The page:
New York City is a much different place than it was 20 to 30 years ago. Previously filled with a lot of grit and many “no go” zones, it is now hard to find a neighborhood not filled with kids, playgrounds and luxury residences. Instead of ignoring their roots, many new residential developments in former industrial or “gritty” areas of New York City are embracing their neighborhood’s heritage with elevated design nods. Grit isn’t all bad and, often, makes for some interesting situations and inspirations (think of the Village punk rock music scene).
The following buildings took inspiration from their historic gritty roots and blend those touches with a modern twist. From old-school chicken wire glass to evoking old factories, these homes bring back historic grit to high-end living.
Morris Adjmi Architects
Architect Morris Adjmi exhibits a deft touch in taking inspiration from a neighborhood’s history and reinterpreting it with a beautiful modern aesthetic. Three terrific examples of this are his Austin Nichols House, the Sterling Mason and 55 W. 17th projects.
The Austin Nichols House, located on the once gritty East River waterfront, is a restored and revitalized 1915 concrete warehouse originally designed by Cass Gilbert for the Austin, Nichols & Co., the one-time largest wholesale grocery business in the world and distributors of Wild Turkey bourbon. On the the National Register of Historic Places, Adjmi preserved the concrete finishes on the interior columns and used concrete countertops and honed Carrera stone finishes that evoke the original materials. The custom Shaker-inspired cabinetry echoes Gilbert’s original tall, narrow windows, while the tall 12-foot-high ceilings and herringbone oak floors recall its industrial past.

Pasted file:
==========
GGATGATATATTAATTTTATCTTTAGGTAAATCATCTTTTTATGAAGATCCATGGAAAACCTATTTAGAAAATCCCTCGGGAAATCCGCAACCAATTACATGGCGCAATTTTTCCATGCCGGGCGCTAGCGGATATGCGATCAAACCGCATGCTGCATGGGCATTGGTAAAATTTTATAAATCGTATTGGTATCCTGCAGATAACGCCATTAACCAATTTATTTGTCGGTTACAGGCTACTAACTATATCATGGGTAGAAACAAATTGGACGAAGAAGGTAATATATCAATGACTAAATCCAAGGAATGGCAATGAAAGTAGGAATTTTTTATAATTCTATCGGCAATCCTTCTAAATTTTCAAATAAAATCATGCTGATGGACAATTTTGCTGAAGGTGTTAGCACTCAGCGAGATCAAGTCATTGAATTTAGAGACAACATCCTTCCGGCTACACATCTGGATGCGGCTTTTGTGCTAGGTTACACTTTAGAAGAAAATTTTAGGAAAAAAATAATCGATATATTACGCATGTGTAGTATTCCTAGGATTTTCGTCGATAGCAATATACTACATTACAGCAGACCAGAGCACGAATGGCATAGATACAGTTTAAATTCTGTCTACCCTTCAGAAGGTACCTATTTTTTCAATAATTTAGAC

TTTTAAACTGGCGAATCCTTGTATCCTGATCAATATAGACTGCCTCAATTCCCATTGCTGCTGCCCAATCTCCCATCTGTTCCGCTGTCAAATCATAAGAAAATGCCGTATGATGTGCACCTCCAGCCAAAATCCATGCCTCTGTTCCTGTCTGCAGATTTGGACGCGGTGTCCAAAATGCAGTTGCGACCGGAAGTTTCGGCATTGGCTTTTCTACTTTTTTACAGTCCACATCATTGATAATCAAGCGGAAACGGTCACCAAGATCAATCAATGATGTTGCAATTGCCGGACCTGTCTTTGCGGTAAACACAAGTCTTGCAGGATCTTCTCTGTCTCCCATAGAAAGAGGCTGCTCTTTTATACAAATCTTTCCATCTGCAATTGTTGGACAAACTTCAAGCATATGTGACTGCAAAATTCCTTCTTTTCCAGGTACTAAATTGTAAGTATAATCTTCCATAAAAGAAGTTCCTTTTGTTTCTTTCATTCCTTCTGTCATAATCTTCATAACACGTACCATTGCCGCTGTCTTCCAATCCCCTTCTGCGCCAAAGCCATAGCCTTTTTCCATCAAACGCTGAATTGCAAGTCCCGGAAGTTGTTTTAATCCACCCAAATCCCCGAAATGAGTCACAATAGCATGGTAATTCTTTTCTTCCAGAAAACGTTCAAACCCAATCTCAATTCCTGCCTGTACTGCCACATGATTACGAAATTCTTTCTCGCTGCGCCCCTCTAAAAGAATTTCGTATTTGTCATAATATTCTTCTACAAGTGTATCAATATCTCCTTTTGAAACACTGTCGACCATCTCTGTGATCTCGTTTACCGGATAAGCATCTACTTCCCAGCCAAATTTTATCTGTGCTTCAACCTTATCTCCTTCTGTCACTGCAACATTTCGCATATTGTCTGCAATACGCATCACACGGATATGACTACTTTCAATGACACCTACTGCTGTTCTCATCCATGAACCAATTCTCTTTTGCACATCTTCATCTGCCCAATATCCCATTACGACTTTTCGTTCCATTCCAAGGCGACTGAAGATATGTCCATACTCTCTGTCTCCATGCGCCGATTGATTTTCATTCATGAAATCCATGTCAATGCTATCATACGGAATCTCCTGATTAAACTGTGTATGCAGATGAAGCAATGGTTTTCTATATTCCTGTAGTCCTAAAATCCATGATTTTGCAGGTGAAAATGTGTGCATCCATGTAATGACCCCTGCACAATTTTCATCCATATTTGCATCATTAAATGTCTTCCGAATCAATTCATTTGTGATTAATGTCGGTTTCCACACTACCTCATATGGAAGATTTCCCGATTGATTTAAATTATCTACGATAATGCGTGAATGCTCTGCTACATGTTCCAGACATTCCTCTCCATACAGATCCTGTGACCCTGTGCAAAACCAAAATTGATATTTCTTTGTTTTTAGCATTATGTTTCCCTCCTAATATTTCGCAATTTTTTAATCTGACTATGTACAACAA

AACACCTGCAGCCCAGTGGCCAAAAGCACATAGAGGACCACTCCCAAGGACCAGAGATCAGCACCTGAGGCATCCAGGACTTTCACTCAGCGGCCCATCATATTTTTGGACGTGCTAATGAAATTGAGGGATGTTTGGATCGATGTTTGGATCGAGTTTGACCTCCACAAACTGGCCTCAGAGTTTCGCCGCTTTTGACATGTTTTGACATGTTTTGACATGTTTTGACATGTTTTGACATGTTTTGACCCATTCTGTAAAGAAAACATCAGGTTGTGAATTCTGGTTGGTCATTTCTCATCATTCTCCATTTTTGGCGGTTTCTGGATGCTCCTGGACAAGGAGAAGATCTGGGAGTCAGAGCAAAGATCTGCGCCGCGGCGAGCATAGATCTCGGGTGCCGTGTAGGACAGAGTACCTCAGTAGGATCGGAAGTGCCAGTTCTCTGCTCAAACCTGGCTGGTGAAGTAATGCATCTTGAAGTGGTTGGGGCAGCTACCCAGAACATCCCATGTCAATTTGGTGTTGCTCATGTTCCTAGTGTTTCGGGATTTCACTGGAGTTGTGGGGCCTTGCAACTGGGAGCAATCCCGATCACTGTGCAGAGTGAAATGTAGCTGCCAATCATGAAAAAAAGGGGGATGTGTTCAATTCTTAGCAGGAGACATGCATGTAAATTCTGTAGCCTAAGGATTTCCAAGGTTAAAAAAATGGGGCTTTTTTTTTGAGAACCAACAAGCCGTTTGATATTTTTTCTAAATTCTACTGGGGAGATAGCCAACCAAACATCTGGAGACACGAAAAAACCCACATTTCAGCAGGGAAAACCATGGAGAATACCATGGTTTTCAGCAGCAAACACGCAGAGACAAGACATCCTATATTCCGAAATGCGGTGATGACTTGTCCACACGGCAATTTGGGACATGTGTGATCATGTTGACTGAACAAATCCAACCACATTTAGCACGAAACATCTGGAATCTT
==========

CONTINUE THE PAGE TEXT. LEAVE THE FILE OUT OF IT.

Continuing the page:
It is hard to imagine a time when TriBeCa was not a preschool heaven but in 1905, when the Sterling Mason was built, it was a completely different place. The Sterling Mason is a restored and renovated warehouse with a new metallic addition that duplicates every detail of the original masonry building in marine-grade aluminum and plasma-finished GFRC panels. Adjmi used materials and technologies of today to imitate the appearance of traditional construction methods which are reminiscent of using cast-iron to imitate stone. By using contemporary building methods to create a sense of historic continuity, the Sterling Mason invites visitors to reexamine the architecture of the city.
55 W. 17th balances its modern qualities with textured, handmade rough clay brick using traditional wooden molds. The brick evokes the historic masonry buildings found throughout the nearby neighborhoods of Chelsea and Ladies’ Mile. This is reinforced by the decorative bronze-colored panels distinguishing its first two floors.
Designed by Robert McGinley Design, the interiors of new luxury rental building EVGB pay homage to its surrounding East Village neighborhood, known for its punk rock era, graffiti and selection of dive bars. A continuing theme throughout the building is the chicken wire glass that accentuates the public spaces from the ground floor lobby to the residential corridors harkening back to pre-war buildings such as industrial factories and firehouses.